Filing a Consumer Bankruptcy Case Under BAPCPA is More Expensive

Prior to the passage of BAPCPA, debtors who could "afford" to make some reasonable payment toward their consumer debt were challenged bypaperwork.jpg the U.S. Trustee's office under the "bad faith" provisions of Section 707b of the bankruptcy code.  This was really the only test available to the government to challenge a chapter 7 filing based on income level.  It seemed to work very well in terms of keeping those who could afford to pay a reasonable amount to their creditors out of chapter 7s and in chapter 13s.

Most debtors would gather their average monthly expenses and calculate what they believed would be their average income.  If it appeared that they had enough to make a "reasonable" dent in their unsecured debt over a 3 year period, they would typically file a chapter 13 bankruptcy instead of a chapter 7 to make a good faith effort to pay some of the debt and to avoid this 707b challenge.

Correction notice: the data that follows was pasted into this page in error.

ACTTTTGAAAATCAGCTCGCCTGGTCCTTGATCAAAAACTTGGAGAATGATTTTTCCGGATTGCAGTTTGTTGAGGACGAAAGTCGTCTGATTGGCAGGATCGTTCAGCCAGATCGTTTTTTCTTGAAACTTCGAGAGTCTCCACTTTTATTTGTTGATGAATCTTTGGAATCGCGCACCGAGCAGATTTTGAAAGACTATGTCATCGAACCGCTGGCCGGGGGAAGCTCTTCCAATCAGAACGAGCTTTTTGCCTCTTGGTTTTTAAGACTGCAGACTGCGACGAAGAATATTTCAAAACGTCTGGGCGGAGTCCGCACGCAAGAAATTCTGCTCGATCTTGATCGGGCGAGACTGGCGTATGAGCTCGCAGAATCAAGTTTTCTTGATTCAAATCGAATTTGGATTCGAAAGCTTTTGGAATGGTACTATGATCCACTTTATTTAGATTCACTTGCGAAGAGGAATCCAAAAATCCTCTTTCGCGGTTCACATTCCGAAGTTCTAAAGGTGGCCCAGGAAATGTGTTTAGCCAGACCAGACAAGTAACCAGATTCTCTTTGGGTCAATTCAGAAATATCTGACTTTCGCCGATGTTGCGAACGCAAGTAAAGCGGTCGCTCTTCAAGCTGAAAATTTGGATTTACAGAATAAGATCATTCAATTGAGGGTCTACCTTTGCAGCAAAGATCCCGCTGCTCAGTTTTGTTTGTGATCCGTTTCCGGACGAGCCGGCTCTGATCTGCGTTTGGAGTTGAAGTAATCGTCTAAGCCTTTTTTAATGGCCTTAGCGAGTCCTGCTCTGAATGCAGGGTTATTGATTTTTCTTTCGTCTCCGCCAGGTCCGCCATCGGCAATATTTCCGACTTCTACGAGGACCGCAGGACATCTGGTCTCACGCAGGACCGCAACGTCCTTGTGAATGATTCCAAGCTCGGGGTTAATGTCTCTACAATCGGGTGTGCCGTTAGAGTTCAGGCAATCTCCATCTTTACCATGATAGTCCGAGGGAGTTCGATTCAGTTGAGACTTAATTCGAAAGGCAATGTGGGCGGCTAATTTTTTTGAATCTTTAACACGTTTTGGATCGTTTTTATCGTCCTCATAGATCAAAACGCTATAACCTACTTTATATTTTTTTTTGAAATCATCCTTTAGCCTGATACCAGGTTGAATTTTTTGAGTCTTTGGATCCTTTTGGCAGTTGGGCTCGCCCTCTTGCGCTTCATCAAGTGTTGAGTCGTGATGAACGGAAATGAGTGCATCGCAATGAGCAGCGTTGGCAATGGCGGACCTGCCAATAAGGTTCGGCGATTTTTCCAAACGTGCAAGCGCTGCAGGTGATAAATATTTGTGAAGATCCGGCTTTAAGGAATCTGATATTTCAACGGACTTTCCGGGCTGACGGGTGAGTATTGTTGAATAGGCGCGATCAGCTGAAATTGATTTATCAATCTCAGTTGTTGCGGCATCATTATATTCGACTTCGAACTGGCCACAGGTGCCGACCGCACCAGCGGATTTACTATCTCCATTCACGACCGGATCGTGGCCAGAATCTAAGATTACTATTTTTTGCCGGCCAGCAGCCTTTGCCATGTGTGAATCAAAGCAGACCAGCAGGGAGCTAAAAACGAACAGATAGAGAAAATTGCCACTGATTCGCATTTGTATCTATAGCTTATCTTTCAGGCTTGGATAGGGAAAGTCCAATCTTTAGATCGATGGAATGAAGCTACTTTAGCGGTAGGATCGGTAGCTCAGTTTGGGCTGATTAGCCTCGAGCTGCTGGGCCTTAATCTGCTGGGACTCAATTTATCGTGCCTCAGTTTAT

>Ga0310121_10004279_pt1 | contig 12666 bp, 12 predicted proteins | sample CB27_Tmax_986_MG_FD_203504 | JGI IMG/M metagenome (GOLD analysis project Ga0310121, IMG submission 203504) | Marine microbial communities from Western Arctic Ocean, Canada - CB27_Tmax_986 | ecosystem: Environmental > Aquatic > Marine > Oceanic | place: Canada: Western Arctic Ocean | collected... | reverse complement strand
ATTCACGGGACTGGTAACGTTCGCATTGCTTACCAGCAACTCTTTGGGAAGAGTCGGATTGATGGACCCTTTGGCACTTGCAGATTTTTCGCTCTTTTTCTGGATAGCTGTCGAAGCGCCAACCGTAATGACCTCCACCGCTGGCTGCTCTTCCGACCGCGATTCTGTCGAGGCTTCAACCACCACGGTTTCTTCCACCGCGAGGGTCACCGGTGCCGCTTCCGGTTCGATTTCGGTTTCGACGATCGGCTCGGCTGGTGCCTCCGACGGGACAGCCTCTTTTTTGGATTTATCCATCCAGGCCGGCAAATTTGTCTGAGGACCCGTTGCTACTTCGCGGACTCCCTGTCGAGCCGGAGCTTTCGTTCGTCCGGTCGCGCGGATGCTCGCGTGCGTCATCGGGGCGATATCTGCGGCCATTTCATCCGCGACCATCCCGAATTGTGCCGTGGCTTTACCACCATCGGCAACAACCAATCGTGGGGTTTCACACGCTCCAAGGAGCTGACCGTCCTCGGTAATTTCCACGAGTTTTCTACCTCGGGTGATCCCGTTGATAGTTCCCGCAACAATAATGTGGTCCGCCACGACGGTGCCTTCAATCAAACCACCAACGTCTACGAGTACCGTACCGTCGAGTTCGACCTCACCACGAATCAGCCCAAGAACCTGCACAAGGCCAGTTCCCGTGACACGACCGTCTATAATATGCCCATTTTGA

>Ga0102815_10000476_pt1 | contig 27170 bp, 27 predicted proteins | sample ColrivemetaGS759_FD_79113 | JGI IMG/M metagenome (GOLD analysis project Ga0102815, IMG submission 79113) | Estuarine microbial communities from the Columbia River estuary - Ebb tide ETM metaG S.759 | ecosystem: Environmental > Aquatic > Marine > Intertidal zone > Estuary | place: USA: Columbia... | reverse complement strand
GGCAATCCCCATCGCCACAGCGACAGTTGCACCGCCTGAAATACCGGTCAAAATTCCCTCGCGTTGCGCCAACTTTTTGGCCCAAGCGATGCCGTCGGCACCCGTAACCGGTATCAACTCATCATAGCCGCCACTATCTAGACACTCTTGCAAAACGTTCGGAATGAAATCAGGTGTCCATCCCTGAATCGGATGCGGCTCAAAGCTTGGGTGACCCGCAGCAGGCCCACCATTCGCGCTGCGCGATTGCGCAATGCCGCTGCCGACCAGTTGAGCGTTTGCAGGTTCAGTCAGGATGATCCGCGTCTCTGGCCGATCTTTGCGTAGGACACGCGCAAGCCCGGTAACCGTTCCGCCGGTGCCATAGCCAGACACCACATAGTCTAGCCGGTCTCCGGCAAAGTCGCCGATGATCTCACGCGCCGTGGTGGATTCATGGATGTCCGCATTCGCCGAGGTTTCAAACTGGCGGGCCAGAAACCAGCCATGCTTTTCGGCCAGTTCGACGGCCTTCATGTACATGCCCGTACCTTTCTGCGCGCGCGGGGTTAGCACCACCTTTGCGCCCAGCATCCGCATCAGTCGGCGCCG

Now, under BAPCPA, the debtor must go through the process of completing a complicated means test, Despite this, they appear to be governed by the bad faith test of 707b as well. 

The problem you ask?  A realistic picture of what a debtor earns and is going to earn is not necessarily found as a result of this extra level of testing.  Also,  it causes a myriad of additional paperwork, attorney liability issues and complications.  Attorneys have raised their fees as a result, and the honest debtor is forced to move through a very grey and more expensive system to achieve the same result.

I'm not the only one complaining.  A short article written by a member of the "Bankruptcy Network" which I read almost daily lays out the 10 biggest time wasters as a result of BAPCPA.  See it here.